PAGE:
ISBN 978-1-933237-12-1 (paperback), $8.95
The Gas Heart:
The Dada Anti-Masterpiece of Drama
by Tristan Tzara;
introduction, commentary, staging,
and a new translation by Eric v.d. Luft
The curse of youth from each generation is to believe that
they invented "cool." If you are 24 years or under right now,
you probably believe this.
But the truth is you invented nothing. You were invented.
Every band you love, every poem you write, every magazine
picture you dwell on, was shaped by your great-grandfather.
His name was Tristan Tzara.
Fortunately for you, Eric v.d. Luft (your distant uncle) has
remembered your great-grandfather's play, The Gas Heart. He
has translated the play gorgeously; all you have to do is read
it to understand where you come from, how you were invented.
- Robert A. Varisco
Author of several articles on Tristan Tzara
This translation is a vast improvement over Benedikt's, the only
other English version. It is a more accurate rendering of the
original French and reflects more authentically the true Dada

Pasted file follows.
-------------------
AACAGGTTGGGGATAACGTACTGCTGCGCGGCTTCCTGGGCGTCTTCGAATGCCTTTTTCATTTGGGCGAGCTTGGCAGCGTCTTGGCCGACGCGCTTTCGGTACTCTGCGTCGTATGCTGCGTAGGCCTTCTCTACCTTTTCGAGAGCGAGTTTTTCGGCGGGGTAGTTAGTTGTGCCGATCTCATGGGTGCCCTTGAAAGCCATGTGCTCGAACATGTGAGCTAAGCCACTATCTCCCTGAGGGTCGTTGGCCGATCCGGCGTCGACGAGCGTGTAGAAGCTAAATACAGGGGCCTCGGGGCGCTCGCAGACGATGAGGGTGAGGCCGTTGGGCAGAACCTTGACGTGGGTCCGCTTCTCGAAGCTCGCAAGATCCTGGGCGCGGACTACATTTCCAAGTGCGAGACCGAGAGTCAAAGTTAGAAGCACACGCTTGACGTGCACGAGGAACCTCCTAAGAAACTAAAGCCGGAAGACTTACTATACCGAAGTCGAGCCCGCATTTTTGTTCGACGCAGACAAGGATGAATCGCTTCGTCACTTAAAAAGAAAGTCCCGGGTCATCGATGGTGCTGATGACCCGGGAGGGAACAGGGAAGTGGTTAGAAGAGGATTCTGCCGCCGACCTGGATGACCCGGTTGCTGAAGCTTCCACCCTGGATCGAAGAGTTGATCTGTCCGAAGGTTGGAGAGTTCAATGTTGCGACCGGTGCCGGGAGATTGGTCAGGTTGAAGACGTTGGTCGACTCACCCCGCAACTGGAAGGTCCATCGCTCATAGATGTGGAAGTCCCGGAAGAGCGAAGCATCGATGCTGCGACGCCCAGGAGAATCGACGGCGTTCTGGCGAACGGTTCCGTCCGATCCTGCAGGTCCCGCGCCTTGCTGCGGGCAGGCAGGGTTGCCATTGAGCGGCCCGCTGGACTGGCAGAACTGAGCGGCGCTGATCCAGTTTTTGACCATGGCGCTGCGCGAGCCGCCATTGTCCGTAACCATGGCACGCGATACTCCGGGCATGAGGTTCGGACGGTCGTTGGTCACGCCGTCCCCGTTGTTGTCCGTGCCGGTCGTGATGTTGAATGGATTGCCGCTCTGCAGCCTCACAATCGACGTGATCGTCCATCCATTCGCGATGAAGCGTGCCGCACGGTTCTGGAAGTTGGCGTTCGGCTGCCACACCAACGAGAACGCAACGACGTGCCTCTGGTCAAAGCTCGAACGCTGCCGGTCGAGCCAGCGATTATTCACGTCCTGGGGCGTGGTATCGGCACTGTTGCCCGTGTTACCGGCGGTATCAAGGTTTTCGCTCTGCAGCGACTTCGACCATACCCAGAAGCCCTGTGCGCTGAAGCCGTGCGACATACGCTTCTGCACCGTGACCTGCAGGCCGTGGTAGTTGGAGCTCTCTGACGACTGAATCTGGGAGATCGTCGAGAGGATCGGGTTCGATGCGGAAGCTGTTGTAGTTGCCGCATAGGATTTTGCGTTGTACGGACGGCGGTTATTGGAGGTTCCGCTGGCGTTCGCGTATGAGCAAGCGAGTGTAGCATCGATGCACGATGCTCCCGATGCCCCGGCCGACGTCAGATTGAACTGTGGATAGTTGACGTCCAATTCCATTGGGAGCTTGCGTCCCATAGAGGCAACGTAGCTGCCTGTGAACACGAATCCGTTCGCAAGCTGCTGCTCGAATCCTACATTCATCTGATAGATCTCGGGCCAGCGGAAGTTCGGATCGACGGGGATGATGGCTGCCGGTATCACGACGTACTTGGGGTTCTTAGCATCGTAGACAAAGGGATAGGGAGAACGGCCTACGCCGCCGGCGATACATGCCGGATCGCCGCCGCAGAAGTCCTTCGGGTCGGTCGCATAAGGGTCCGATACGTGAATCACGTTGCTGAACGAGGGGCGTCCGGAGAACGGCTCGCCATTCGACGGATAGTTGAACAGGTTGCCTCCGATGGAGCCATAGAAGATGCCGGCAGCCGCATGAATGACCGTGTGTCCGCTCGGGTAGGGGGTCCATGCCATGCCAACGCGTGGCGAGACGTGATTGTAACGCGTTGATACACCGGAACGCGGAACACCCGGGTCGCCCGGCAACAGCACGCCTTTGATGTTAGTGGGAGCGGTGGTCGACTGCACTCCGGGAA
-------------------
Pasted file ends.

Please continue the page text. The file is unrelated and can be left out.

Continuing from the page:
spirit. I suspect Tzara would have approved of this simple
edition which, like Dada, is without pretension. The binding is
sturdier and more handsome than most of the scripts that sell
for three times as much in shops on Broadway. The translator's
lively introduction alone is worth the price of the book. Tzara
cryptically defined Dada as a "state of mind" which "transforms
itself according to races and events" ... "a virgin microbe that
penetrates with the insistence of air into all the spaces that
reason has not been able to fill with words or conventions." He
countered inquiries regarding the explanation of Dada with, "You
explain to me why you exist. You haven't the faintest idea." Luft
sees Dada as essentially political and makes sense of this crazy
movement as no one else can. If he had lived 100 years earlier he
probably would have been a major Dadaist himself.
- Mary Wehrheim, historian
Any purchaser of ten copies of this book may perform
the play without paying royalties. Otherwise, please
contact the publisher about performance rights.